Clothing made from tropical fabrics such as piña and banana is usually used during weddings, baptisms, burials and other special occasions. The Philippine Textile Research Institute of the Department of Science and Technology (DOST-PTRI), however, is keen on making tropical fabrics more mainstream.
The establishment of PTRI’s P54-million Innovation Center for Yarns and Textiles (ICYT) is a step closer to this goal. Part of the bigger objective of revitalizing the textile industry in the country, it will produce yarns for the needs of both customers and clothing industry.
“We aim to make indigenous yarns accessible to our handloom weaving communities, as well as commercial millers or knitters,” disclosed PTRI Director Celia Elumba during the launch of the Innovation Center at the PTRI Compound, DOST Complex, Bicutan, Taguig City.
Elumba also revealed that PTRI has partnered with Power Fashion, the company behind the local clothing brands Unica Hija, Vise Versa, and Bayo, which has agreed to use locally produced tropical fabrics in one of their capsule collections.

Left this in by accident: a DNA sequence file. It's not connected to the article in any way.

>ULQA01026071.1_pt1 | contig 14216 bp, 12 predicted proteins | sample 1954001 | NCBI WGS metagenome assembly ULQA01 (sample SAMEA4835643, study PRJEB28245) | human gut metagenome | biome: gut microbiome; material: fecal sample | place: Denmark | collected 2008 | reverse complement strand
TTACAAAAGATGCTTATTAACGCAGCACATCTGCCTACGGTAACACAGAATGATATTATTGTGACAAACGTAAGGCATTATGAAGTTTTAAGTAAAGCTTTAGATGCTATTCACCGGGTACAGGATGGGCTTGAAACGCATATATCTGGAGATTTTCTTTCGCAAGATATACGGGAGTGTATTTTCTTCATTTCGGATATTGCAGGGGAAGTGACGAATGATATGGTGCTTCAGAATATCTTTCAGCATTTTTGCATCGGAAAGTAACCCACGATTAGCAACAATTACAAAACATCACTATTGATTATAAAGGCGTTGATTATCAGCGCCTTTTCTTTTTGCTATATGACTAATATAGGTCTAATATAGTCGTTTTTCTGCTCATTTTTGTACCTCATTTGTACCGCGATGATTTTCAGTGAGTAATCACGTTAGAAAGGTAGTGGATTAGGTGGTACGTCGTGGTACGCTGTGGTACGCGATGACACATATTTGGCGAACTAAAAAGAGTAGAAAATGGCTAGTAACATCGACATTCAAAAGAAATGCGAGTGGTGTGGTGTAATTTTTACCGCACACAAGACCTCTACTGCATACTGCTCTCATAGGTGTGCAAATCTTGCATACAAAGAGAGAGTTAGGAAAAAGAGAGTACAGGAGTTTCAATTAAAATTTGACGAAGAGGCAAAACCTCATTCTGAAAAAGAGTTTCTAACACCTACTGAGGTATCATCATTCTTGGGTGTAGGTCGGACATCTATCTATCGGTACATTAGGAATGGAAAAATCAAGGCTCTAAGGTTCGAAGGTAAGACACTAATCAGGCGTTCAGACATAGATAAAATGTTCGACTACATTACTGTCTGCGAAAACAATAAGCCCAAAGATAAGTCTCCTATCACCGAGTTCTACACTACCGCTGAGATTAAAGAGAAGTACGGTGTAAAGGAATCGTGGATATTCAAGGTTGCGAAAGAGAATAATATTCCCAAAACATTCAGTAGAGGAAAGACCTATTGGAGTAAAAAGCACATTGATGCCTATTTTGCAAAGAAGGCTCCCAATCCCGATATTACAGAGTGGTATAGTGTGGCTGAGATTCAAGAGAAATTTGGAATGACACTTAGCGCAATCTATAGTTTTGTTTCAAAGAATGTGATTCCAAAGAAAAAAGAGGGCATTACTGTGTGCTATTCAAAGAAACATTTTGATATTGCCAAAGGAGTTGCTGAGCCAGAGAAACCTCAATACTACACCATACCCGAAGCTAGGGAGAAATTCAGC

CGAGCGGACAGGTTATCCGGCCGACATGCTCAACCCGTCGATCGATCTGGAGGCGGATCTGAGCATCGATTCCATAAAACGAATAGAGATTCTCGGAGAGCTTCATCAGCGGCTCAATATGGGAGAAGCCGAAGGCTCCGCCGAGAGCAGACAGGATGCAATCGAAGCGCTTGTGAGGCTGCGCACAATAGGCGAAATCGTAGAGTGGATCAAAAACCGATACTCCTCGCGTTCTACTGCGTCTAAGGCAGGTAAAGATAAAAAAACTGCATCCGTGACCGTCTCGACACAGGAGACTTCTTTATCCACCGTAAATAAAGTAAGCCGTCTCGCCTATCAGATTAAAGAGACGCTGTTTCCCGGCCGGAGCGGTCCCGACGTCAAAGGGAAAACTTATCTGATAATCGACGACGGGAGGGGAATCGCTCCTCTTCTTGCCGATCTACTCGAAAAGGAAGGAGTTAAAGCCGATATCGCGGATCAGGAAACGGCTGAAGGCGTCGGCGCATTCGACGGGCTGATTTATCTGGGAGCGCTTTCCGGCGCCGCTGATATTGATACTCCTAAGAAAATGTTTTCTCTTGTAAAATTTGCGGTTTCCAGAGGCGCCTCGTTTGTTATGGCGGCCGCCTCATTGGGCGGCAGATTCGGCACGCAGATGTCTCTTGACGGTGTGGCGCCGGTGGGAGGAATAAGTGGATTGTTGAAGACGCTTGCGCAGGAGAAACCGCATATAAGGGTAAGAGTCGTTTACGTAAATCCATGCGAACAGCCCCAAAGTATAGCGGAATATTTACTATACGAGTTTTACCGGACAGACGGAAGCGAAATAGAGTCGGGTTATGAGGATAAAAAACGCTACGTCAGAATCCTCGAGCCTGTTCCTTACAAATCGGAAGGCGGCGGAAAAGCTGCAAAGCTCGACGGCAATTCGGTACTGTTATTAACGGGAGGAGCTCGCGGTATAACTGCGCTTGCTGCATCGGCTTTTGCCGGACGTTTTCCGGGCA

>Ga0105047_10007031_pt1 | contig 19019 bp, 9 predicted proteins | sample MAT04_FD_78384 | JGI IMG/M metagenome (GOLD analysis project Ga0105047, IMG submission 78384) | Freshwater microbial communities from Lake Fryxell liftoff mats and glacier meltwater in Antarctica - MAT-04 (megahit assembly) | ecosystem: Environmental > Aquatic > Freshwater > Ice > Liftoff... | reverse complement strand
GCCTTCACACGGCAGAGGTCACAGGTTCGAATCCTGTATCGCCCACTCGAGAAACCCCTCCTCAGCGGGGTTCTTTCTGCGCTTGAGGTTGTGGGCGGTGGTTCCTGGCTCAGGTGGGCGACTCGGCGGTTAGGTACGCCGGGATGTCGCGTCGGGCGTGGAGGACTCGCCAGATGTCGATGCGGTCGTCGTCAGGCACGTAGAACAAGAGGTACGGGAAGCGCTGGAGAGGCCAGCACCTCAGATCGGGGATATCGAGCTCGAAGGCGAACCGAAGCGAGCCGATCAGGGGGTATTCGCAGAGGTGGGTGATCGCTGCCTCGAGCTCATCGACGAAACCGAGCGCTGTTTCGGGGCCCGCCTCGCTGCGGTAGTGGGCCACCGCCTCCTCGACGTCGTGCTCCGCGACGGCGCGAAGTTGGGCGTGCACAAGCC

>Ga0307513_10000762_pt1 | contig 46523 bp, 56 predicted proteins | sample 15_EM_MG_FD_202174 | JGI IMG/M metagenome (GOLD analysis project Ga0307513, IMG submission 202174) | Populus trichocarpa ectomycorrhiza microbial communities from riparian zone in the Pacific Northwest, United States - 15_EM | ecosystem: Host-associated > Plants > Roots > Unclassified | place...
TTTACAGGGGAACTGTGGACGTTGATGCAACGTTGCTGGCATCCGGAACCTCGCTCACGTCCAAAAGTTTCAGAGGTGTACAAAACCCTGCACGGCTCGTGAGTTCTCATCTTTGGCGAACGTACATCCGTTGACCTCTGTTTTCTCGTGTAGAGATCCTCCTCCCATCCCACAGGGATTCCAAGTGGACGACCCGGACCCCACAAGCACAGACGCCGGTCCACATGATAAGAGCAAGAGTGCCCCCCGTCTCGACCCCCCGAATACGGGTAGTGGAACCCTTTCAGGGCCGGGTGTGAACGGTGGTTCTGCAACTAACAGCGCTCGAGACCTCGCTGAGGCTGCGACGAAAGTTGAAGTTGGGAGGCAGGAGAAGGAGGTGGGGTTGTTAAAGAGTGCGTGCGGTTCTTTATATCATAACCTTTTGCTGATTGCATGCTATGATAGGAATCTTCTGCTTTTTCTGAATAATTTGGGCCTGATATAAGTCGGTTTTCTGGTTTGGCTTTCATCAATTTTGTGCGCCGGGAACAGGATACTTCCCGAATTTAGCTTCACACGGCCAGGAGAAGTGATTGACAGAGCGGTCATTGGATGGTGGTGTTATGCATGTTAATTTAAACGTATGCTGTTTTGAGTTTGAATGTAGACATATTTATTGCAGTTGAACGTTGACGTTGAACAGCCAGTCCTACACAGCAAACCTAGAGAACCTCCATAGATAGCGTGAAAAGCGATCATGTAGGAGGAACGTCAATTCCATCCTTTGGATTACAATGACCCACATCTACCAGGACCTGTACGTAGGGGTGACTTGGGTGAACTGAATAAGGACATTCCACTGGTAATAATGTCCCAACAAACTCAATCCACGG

The ICYT is just the first of PTRI’s initiatives geared toward reviving the textile industry. Sen. Loren Legarda, who graced the launching, expressed support for these initiatives.
According to the senator, promoting the use of tropical fabrics will not only preserve our culture and heritage but will also help support the agricultural sector.
Legarda is the author of the Tropical Fabrics Law, which aims to promote Philippine tropical fabrics through the use of such materials for the official uniforms of government officials and employees.
Meanwhile, Science Secretary Mario Montejo noted that the DOST’s efforts in reviving the industry is part of its contribution to the government’s vision of inclusive growth as these are seen to bring economic activity in the countryside.
PTRI will also establish regional handloom innovation centers and work on upscaling the natural dye production in the country to complement the Innovation Center.
Despite the decline of the textile industry in recent years, Montejo maintained his optimism especially with PTRI’s research and development initiatives such as developing less costly ways to process agricultural waste into fabrics, producing bamboo fabrics and smart textiles.